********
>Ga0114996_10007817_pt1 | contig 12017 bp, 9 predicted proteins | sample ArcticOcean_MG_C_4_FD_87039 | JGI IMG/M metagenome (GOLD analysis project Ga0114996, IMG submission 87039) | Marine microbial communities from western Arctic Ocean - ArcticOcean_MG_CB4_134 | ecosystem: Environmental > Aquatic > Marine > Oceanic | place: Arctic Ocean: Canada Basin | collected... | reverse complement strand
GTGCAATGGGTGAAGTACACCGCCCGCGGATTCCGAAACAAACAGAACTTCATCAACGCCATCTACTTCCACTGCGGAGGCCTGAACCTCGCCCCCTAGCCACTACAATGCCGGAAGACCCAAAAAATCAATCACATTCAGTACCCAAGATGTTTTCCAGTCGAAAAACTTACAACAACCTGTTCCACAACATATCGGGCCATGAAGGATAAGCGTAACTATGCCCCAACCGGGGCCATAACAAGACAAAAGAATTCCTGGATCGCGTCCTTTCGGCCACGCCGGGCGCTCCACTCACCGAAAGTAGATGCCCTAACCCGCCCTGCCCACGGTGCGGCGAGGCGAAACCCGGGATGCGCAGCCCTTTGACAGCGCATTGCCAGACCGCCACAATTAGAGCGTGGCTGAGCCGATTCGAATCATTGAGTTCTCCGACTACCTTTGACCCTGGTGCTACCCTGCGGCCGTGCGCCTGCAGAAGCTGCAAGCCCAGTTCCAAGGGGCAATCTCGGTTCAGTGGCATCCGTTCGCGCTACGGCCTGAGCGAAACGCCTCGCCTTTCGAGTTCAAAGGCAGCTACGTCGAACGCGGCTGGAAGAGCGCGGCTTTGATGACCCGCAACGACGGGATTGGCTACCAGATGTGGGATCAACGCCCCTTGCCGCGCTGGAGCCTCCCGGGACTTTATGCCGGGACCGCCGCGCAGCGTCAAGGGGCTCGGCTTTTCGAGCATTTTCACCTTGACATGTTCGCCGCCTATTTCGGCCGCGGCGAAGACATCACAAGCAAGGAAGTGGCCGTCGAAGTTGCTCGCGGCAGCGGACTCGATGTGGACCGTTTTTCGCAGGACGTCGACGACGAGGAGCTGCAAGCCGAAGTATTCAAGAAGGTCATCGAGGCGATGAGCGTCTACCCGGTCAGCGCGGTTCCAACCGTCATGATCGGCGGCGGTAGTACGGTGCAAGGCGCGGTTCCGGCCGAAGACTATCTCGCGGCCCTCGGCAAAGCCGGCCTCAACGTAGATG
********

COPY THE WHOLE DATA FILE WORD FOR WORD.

>Ga0114996_10007817_pt1 | contig 12017 bp, 9 predicted proteins | sample ArcticOcean_MG_C_4_FD_87039 | JGI IMG/M metagenome (GOLD analysis project Ga0114996, IMG submission 87039) | Marine microbial communities from western Arctic Ocean - ArcticOcean_MG_CB4_134 | ecosystem: Environmental > Aquatic > Marine > Oceanic | place: Arctic Ocean: Canada Basin | collected... | reverse complement strand
GTGCAATGGGTGAAGTACACCGCCCGCGGATTCCGAAACAAACAGAACTTCATCAACGCCATCTACTTCCACTGCGGAGGCCTGAACCTCGCCCCCTAGCCACTACAATGCCGGAAGACCCAAAAAATCAATCACATTCAGTACCCAAGATGTTTTCCAGTCGAAAAACTTACAACAACCTGTTCCACAACATATCGGGCCATGAAGGATAAGCGTAACTATGCCCCAACCGGGGCCATAACAAGACAAAAGAATTCCTGGATCGCGTCCTTTCGGCCACGCCGGGCGCTCCACTCACCGAAAGTAGATGCCCTAACCCGCCCTGCCCACGGTGCGGCGAGGCGAAACCCGGGATGCGCAGCCCTTTGACAGCGCATTGCCAGACCGCCACAATTAGAGCGTGGCTGAGCCGATTCGAATCATTGAGTTCTCCGACTACCTTTGACCCTGGTGCTACCCTGCGGCCGTGCGCCTGCAGAAGCTGCAAGCCCAGTTCCAAGGGGCAATCTCGGTTCAGTGGCATCCGTTCGCGCTACGGCCTGAGCGAAACGCCTCGCCTTTCGAGTTCAAAGGCAGCTACGTCGAACGCGGCTGGAAGAGCGCGGCTTTGATGACCCGCAACGACGGGATTGGCTACCAGATGTGGGATCAACGCCCCTTGCCGCGCTGGAGCCTCCCGGGACTTTATGCCGGGACCGCCGCGCAGCGTCAAGGGGCTCGGCTTTTCGAGCATTTTCACCTTGACATGTTCGCCGCCTATTTCGGCCGCGGCGAAGACATCACAAGCAAGGAAGTGGCCGTCGAAGTTGCTCGCGGCAGCGGACTCGATGTGGACCGTTTTTCGCAGGACGTCGACGACGAGGAGCTGCAAGCCGAAGTATTCAAGAAGGTCATCGAGGCGATGAGCGTCTACCCGGTCAGCGCGGTTCCAACCGTCATGATCGGCGGCGGTAGTACGGTGCAAGGCGCGGTTCCGGCCGAAGACTATCTCGCGGCCCTCGGCAAAGCCGGCCTCAACGTAGATG